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Read for Books In The Woods -- a northern Minnesota excursion. The first chapter's language is worth working through. As you become more comfortable, it adds a wonderful layer to a story that is both compelling and delightful. High recommendations from me and the group in northern MN.
A reviewer at The Millions blog had a terrific piece on the idea of disappearance and vanishing and she included some book suggestions. He Drown She was one of the Canadian recommendations and my library had only one copy--at my branch. Meant to be! Really loved this book. Unlike any other which is certainly high praise. The action moves back and forth between Harry the adult man living in Vancouver, BC, and Harry (always called "the boy" in the island section) living his Caribbean life on a fictional island called Guanagaspar.
It is an epic in that the novel takes place over the course of generations. But to its credit and my delight, it didn't feel like an epic. I don't like epics. I don't like the arc of epics and He Drown She never lost its smallness in the fascinating and essential minutiae of daily life and the characters' desires--for autonomy, for freedom, for respect. We have characters whose ancestors were from India, characters whose ancestors were African slaves. Strong central characters, especially Dolly, Harry's mother. White people are unknown until they come to fortify the island at the beginning of WW2. Of course the island changes over time, but how the people change, the ones we come to know with great fondness--that is the core of the book.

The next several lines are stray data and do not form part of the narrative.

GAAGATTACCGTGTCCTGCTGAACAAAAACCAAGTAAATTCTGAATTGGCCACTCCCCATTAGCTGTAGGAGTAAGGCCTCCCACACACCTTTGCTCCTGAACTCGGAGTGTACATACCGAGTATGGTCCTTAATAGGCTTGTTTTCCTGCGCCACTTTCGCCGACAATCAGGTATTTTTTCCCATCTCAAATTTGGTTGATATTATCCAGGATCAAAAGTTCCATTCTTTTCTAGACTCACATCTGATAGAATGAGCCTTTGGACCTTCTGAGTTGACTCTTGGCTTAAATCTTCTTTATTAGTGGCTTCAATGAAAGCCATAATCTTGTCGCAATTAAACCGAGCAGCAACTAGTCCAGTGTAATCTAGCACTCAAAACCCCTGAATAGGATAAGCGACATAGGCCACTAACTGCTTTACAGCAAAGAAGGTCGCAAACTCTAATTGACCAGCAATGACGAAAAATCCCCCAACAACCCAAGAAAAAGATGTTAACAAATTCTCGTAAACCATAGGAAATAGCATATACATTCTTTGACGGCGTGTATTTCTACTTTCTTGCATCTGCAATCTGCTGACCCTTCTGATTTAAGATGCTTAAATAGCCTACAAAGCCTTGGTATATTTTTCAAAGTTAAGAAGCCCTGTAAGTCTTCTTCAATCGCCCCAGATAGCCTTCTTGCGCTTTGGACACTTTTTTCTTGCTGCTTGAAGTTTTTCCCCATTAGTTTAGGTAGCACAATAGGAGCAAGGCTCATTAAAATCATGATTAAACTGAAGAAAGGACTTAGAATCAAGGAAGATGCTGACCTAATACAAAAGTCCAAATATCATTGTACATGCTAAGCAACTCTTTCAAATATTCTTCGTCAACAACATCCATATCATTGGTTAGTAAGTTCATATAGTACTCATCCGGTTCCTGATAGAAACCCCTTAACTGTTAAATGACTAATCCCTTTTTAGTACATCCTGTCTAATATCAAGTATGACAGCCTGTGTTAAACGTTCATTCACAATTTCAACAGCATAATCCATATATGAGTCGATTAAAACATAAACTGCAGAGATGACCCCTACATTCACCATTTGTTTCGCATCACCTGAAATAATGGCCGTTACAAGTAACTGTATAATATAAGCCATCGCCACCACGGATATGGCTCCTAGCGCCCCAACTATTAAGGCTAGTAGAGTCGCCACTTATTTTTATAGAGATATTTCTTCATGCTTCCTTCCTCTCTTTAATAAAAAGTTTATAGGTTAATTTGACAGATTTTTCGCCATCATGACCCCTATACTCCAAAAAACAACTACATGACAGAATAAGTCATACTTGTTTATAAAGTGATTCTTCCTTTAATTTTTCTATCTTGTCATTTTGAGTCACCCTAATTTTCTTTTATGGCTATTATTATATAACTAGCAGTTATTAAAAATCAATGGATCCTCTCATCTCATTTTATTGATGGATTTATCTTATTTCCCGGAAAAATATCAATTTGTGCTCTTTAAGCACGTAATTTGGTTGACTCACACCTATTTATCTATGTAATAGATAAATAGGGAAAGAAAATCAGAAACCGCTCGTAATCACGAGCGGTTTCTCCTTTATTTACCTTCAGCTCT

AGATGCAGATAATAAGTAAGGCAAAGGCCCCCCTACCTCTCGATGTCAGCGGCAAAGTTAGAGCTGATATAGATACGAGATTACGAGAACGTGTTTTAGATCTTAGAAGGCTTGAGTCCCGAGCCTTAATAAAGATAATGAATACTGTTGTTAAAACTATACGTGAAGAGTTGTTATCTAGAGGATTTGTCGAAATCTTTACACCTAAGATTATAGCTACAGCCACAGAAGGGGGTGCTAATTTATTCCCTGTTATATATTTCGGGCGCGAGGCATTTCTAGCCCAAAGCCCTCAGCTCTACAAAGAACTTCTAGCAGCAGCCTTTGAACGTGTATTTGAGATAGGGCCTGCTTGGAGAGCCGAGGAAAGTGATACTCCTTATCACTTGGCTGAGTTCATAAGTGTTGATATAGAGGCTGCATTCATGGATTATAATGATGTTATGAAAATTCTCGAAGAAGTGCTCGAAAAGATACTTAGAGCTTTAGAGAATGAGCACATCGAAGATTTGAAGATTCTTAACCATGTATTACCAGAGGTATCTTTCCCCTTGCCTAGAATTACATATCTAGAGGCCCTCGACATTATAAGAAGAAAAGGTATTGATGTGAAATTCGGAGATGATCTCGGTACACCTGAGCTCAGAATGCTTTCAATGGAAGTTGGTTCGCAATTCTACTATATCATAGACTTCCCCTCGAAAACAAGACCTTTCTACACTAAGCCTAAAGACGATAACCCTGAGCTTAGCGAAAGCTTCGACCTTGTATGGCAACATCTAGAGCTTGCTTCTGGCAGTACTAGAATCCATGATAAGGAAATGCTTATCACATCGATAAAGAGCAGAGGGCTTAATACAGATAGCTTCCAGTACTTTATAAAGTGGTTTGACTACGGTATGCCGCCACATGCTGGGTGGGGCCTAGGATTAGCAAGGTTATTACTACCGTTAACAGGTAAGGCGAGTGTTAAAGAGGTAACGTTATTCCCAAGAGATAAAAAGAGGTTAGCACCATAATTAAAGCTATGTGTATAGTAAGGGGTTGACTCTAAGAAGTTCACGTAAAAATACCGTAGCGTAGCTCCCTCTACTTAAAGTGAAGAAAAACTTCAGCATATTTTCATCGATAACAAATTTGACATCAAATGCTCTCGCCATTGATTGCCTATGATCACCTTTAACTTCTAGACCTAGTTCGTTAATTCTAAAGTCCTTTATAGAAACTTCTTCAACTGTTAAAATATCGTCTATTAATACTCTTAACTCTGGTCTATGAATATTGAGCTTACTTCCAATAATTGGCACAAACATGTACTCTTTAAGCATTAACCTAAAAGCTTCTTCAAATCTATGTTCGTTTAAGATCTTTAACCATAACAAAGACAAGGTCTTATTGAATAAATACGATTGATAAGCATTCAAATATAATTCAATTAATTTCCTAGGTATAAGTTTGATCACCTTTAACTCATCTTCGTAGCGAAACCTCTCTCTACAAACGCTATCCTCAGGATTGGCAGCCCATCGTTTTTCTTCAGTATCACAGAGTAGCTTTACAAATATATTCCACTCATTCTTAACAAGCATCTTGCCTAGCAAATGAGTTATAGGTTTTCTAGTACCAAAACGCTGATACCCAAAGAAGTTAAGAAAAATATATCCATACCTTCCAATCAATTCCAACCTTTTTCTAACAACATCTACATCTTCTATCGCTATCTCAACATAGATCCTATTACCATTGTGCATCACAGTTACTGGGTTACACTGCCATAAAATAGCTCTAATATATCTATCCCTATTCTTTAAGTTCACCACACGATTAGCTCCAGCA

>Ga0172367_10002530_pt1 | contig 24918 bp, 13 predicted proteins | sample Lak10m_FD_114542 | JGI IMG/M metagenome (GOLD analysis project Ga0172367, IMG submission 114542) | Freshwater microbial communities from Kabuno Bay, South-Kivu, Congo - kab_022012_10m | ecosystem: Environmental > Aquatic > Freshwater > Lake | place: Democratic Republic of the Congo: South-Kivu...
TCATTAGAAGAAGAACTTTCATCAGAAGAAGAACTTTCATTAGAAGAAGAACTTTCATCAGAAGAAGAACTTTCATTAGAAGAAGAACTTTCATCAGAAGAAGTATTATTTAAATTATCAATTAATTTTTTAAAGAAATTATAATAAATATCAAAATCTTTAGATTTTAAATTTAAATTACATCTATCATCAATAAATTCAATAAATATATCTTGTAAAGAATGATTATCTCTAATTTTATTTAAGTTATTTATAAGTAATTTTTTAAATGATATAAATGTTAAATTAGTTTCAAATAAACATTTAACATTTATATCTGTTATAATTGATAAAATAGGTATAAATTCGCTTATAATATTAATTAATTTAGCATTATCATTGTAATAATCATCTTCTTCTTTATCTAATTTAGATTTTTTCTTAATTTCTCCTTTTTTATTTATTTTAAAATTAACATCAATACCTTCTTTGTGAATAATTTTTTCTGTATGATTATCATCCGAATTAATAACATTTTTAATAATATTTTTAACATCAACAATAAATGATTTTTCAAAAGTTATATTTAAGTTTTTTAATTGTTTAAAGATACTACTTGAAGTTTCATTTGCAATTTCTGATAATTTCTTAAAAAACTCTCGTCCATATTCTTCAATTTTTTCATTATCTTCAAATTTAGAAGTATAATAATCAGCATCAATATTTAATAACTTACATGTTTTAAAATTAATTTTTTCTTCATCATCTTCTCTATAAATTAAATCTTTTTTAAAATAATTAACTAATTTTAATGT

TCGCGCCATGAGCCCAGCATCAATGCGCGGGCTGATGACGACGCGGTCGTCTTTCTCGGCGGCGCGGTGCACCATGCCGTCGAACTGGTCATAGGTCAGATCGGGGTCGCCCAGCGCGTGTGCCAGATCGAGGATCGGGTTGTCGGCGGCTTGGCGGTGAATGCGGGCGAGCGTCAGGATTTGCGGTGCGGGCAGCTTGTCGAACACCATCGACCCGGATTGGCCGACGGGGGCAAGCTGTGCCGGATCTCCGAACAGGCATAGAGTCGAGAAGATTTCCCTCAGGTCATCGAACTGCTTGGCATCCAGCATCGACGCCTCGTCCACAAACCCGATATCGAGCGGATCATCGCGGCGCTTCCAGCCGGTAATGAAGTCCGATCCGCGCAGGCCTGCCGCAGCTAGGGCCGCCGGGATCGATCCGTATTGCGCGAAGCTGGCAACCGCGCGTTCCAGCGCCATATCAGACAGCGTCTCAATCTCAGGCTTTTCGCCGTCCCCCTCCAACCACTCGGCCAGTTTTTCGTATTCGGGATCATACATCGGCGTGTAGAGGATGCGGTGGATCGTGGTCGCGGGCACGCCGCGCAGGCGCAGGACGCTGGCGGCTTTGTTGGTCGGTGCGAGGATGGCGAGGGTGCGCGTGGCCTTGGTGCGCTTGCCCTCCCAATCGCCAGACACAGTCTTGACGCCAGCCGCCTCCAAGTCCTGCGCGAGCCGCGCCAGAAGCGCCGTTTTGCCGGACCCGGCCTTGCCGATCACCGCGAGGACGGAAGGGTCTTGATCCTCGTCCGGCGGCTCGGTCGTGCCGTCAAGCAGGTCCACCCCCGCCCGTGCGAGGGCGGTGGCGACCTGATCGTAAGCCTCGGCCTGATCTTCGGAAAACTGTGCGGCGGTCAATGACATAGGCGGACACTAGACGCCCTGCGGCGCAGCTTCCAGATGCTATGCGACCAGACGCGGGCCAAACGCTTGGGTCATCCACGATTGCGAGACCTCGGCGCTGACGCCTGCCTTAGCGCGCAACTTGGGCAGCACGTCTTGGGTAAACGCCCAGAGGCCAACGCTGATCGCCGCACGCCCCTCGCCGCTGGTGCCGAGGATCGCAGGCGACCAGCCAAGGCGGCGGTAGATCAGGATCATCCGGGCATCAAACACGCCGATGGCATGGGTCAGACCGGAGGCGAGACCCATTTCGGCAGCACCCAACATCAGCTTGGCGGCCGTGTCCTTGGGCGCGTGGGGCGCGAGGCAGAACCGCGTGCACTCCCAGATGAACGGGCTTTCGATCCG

The language is in dialect but it is not difficult. It's not a creole language, just their way of English. I heard the lilt as the words were spoken on the page.
I have a bunch of people in my life who like my taste in books and are eager for my recommendations. I have sent an email around telling them of this wonderfully original novel.
I can't believe there are no reviews for this novel. This was a moving story and was very well crafted. The story keeps you and holds you. I'm looking forward to reading more from this outstanding author. Check it out. You will like this novel.
This novel is sweet and captivating. The story is well written with prose that is almost lyrical. The portrayal of the fictional Guanagaspar gives a vivid and well researched picture of Trinidad in the early twentieth century. This is truly West Indian literature at its best.
Diese Autorin ist nach "Cereus blooms at Night" zu Unrecht wieder (ein wenig) in der Versenkung verschwunden. Auch "He drown She in the Sea" ist ein ganz großer Roman, der das Leben zwischen den Kulturen eines Auswanderers in Kanada der sehr sorgfältig mit einer Emanzipations- und Familiengeschichte auf der fiktiven karibischen Insel Guanagaspar verwebt. Die drei Handlungsstränge (Erzählung in Kanada, Erzählung in Guanagaspar, Erinnerungen des Neukanadiers an Guanagaspar) Handeln auf verschiedene Weise vom sich Behaupten gegen Erwartungen der Mehrheitsgesellschaft, auf Guanagaspar insbesondere auch von den besonderen Herausforderungen, die Tradition und Moderne an Frauen stellen. Erst allmählich werden die genaueren Verbindungen zwischen den Personen und Handlungssträngen klar – das löst Mootoo meisterhaft. Ebenfalls hoch gelungen ist die sprachliche Gestaltung, besonders die karibischen Passagen sind von unglaublich dichter Schönheit, wobei die Sprache stets klar bleibt. Hervorzuheben auch die Art, wie Mootoo durch den Einsatz von Pidgin die Atmosphäre vertieft, ohne in tumben Naturalismus zu verfallen - denken Sie an Roy, an Rushdie vielleicht, nicht an Dickens.